Fighting in the eastern Democratic Republic of Congo is intensifying, with Ugandan and Burundian soldiers in pursuit of rebels and Congolese insurgents on the rebound. With help from its allies, Kinshasa should step up diplomacy lest the country become a regional battleground once more.
UN experts found “solid evidence” of Rwandan military intervention in DR Congo. In confidential report leaked to the media on 4 Aug, UN experts said there was “solid evidence” that Rwandan troops have conducted military operations in eastern DR Congo in support of M23 rebels since Nov 2021. Kigali immediately denied accusations, while Kinshasa 5 Aug demanded Kigali take “responsibility for the instability” in eastern DR Congo. During visit to region, U.S. Sec State Antony Blinken 11 Aug met with President Kagame in capital Kigali and discussed “credible reports” indicating that Rwanda continues to support M23 rebels; Blinken same day said Kagame and Congolese President Tshisekedi had agreed to hold direct talks over fighting in eastern DR Congo.
The tensions between these two countries [DRC and Rwanda] could destabilise a region that’s already facing political instability.
What could be challenging is if Rwanda becomes involved on the military front [in Congo’s east].
Seeking the leadership of the Francophonie is clearly part of Rwanda's goal for a greater continental and global role.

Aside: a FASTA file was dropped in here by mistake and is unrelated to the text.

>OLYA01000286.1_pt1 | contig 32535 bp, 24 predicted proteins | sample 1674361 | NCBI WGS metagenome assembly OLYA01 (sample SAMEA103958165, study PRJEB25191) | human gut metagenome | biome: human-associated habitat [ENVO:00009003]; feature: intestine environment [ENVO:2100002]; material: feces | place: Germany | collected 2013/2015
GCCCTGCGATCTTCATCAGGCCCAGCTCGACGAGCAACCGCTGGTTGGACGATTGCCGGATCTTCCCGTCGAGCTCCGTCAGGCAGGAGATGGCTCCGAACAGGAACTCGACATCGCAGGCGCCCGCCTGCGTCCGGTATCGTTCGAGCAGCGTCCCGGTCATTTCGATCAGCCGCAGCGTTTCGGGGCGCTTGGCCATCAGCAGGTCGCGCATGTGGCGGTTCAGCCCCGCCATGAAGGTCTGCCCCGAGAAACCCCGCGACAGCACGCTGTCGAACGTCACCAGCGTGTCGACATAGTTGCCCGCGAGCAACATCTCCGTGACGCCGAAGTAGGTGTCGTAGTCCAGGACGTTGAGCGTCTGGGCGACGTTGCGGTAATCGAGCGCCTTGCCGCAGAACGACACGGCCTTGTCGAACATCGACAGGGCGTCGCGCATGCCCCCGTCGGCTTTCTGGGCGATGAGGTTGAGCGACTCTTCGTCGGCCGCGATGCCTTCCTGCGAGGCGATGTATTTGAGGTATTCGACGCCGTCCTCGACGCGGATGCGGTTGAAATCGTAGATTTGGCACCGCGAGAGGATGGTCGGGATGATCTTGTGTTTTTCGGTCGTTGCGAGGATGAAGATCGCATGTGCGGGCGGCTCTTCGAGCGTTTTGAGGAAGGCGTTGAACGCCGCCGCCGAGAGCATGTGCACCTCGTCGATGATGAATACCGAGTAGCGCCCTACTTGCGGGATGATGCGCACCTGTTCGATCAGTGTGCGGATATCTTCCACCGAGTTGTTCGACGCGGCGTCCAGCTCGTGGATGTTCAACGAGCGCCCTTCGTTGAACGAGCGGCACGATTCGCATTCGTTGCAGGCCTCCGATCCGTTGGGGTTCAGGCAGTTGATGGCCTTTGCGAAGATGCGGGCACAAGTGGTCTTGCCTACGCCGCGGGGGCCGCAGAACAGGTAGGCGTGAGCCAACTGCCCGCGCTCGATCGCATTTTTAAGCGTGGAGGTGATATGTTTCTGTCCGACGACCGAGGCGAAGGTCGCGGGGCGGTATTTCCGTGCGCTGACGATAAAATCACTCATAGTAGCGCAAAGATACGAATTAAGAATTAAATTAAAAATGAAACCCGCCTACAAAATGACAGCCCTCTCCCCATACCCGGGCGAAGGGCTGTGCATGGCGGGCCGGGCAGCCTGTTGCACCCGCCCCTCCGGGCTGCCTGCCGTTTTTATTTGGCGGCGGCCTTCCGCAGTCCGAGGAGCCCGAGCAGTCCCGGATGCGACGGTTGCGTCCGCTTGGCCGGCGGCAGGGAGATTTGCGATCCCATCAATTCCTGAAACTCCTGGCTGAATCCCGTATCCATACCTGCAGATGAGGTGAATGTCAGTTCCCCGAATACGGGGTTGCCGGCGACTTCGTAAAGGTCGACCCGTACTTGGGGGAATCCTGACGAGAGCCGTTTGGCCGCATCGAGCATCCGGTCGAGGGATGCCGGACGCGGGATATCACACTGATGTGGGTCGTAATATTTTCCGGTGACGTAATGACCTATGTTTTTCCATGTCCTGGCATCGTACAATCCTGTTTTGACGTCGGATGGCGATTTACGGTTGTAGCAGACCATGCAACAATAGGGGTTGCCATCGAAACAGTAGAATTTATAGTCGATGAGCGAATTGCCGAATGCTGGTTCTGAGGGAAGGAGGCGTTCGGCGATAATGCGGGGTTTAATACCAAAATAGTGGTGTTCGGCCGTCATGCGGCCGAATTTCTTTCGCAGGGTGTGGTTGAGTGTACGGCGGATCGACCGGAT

It’s been essentially the Paul Kagame show [in Rwanda] for the last two decades, and not too many people see that changing.
This week on Hold Your Fire! Richard Atwood talks to Great Lakes expert Nelleke van de Walle about the escalation of violence in the eastern DR Congo, as Uganda and Burundi deploy troops to fight rebels in the area and Rwanda threatens to do the same.
President Tshisekedi’s plans for joint operations with DR Congo’s belligerent eastern neighbours against its rebels risks regional proxy warfare. In this excerpt from our Watch List 2020 for European policymakers, Crisis Group urges the EU to encourage diplomatic efforts in the region and Tshisekedi to shelve his plan for the joint operations.
Three Great Lakes states – Burundi, Rwanda and Uganda – are trading charges of subversion, each accusing another of sponsoring rebels based in the neighbouring Democratic Republic of Congo. Outside powers should help the Congolese president resolve these tensions, lest a lethal multi-sided melee ensue.
Testimony by Mark L. Schneider, Senior Vice President, International Crisis Group to the House Committee on Foreign Affairs, Subcommittee on Africa, Global Health, and Human Rights on “Examining the Role of Rwanda in the DRC Insurgency”.
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